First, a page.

Leaving New Zealand

Original1If you go to this site: http://www.54peacockstreet.co.nz you will see our house. We are leaving New Zealand after 13 years. We have just put up our house for sale. I thought some of my friends on Facebook and Twitter would want to see where and how we lived in our house on the beach in Auckland. So here is the site for the house, with pictures, a video, and you can even see Benjy (who was the hero of “The Dog Who Couldn’t Stop Loving”) and some of the cats from my book “The Nine Emotional Lives of Cats.” We will leave in December for Europe, where we will spend six months in Spain (possibly Malaga, as it is warm there in the winter), and six months in the summer in Berlin. After that, Australia (Sydney) for a year or two or possibly even longer. At the moment, for the first time in 30 years, I am not working on a book. Not sure how I feel about this, whether to be sad, or relieved! I have been tempted to try my hand at a historical novel about the 1938 Evian Conference called by Franklin Roosevelt to see what could be done for the beleaguered Jews of Austria and Germany (nothing, it turns out). Not too many people are aware of this important event. Important because it convinced Hitler, rightly, that no nation would object (at least not to the point of allowing them to immigrate in large numbers) when he proceeded with his murderous plans to kill the Jews. Not sure I have the talent to pull this off, but I think it is worth a try.

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Jeffrey Moussaieff Masson On What Animals Teach Us About Human Evil

Ask the Agent

Beast-HC jeff and benjyToday Jeffrey Moussaieff Masson will be talking to us about his new book, Beasts: What Animals Can Teach Us About the Origins of Human Evil, released this month by Bloomsbury Press.  Jeff has been writing about animal emotions for 20 years. His books, When Elephants Weep (1996) and Dogs Never Lie About Love (1998) have each sold over 1,000,000 copies. Jeff is one of the most brilliant people I have ever had the honor of knowing and working with.  His intellect is both passionate and  wide ranging. Last year, when I visited him at his home in Auckland, New Zealand, he commenced to spend 3 days  ranting at me about the flaws in Hannah Arendt’s concept of evil. (Apparently the fine people of New Zealand don’t have strong feelings about this topic.)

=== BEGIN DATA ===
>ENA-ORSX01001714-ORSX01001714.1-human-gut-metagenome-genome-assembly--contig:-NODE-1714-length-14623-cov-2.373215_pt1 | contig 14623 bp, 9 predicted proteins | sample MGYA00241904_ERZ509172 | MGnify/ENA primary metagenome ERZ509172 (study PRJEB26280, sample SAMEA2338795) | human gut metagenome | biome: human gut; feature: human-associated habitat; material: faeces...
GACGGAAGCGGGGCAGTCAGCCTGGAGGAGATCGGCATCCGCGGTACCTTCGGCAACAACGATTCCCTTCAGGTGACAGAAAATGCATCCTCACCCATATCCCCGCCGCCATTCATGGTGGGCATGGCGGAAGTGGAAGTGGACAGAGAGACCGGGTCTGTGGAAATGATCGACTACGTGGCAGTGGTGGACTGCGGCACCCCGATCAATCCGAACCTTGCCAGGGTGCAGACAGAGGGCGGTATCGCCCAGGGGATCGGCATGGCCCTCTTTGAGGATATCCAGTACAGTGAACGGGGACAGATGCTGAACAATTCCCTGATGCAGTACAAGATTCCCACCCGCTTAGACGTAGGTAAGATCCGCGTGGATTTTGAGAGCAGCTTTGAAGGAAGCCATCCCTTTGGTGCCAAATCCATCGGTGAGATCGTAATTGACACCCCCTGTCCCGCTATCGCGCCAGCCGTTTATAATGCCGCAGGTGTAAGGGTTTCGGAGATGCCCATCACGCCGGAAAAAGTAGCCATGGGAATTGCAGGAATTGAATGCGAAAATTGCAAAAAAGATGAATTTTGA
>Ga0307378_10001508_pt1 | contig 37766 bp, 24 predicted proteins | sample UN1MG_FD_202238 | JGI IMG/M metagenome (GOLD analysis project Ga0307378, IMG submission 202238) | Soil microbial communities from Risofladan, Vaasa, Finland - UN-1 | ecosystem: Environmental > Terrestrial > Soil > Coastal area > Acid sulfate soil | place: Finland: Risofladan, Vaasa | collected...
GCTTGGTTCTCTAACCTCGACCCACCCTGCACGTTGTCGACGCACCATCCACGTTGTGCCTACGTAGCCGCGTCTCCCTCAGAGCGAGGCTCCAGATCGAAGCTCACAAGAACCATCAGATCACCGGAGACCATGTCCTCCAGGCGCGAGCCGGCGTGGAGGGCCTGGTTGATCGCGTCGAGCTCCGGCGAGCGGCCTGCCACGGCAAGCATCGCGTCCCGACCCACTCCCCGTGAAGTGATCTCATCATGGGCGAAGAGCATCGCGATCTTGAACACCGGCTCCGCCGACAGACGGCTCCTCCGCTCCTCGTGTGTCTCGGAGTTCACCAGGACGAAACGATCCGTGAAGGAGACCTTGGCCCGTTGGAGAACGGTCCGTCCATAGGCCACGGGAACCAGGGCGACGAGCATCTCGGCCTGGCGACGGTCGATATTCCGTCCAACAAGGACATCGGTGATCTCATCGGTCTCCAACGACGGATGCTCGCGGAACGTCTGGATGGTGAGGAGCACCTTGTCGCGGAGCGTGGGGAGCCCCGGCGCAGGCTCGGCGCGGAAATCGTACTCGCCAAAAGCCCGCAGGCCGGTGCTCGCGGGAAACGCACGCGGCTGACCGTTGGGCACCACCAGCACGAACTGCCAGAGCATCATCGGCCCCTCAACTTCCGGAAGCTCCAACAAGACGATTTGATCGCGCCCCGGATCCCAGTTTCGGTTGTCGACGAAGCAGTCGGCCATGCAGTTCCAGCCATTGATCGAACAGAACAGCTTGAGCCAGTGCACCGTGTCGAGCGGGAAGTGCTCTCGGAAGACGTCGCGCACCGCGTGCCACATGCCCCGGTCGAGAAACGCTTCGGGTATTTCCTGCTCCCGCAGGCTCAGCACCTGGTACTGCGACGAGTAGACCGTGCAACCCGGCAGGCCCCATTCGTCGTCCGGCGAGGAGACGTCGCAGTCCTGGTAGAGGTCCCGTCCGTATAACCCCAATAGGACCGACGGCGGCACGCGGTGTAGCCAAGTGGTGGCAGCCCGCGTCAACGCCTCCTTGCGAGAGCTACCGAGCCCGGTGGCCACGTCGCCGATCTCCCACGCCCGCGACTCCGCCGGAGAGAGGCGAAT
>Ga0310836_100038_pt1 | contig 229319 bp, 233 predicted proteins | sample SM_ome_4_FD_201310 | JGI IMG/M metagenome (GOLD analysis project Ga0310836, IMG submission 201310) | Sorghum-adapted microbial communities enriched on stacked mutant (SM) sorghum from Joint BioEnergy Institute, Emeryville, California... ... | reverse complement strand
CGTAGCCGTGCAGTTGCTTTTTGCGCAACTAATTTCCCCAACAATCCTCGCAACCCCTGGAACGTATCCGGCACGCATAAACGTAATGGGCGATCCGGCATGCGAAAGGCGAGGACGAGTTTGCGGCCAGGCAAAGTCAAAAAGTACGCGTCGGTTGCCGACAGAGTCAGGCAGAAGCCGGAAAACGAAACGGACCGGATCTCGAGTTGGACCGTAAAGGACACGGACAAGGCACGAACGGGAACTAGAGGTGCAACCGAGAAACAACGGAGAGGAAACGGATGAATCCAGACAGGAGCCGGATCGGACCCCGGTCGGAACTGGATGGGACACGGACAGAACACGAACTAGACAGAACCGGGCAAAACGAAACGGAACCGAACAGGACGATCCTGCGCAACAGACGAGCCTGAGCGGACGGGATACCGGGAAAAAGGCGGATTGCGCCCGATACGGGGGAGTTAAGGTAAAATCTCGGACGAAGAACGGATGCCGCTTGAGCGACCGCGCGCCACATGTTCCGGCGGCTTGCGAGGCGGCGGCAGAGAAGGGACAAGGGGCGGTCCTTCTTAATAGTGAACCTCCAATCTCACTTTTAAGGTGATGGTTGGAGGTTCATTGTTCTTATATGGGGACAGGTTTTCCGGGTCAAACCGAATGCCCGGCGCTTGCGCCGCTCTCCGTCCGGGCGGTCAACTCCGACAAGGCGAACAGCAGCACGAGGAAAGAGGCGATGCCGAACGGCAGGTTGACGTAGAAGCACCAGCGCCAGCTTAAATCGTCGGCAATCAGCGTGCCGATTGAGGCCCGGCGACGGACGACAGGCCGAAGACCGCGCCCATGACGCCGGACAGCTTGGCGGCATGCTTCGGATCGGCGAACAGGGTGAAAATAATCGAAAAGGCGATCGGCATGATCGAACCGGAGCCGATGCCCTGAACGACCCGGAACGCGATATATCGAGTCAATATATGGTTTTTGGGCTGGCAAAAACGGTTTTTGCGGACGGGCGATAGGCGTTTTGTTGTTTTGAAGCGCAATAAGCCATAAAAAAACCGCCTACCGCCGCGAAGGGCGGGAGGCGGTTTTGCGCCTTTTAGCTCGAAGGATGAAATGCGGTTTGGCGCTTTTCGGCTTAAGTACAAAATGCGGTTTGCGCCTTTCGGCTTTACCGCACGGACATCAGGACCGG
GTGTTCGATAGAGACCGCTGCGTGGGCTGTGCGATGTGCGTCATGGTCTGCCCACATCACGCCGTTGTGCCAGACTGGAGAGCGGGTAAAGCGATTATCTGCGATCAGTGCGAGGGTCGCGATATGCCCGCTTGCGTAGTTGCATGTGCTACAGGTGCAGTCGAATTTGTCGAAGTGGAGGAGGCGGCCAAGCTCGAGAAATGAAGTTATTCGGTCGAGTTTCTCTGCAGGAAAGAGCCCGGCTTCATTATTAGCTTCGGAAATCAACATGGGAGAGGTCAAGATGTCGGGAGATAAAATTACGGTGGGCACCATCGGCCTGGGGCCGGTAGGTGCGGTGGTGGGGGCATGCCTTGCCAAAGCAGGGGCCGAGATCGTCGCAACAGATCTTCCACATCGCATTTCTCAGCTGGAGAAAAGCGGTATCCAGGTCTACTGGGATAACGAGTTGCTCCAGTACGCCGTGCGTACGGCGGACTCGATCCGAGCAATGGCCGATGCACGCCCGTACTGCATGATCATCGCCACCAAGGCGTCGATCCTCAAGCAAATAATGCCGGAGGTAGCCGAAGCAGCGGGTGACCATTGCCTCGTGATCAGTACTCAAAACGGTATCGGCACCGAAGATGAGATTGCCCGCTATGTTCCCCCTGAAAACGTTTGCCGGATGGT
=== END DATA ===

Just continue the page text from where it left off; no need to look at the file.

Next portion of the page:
Of all Jeff’s books about animals, this one seems to get to the heart of…

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Woody Allen, Child Sexual Abuse, Happiness, Marius the Giraffe, Auschwitz and Eating Animals

Some twenty years ago I published a piece about Woody Allen in Emma, a feminist magazine in Germany.  It was called “What has 25 years of psychoanalysis taught Woody Allen about incest?”  The answer, as you might well imagine, was “nothing.”  Because he wooed and married the sister of his children.  (The fact that she was an adopted sibling is irrelevant). 

 I blamed not just Woody Allen, but also psychoanalysis, for they had, at the time, a history of denying the reality of child sexual abuse.  In the years that followed, psychoanalysis has  gotten somewhat better, whereas he appears to have learned nothing since. 

 I say this in light of the recent drama that has been unfolding in the media over the last couple of months.  I am very happy to see people taking the accusations seriously.  I wish Woody Allen would do the same.  Because here is the crux of the matter:  No matter where you stand on this issue, whether you believe Dylan, as I do, or you believe Woody Allen, the point that cannot be disputed even by him, is that he has caused tremendous unhappiness in his family.  To Dylan foremost, but to many of the other siblings and of course Mia Farrow.  Understandably.  To everyone, it would seem, but Woody Allen. 

 So here is my question:  How can you be happy when you know that you have caused and are still causing immense suffering and unhappiness in others?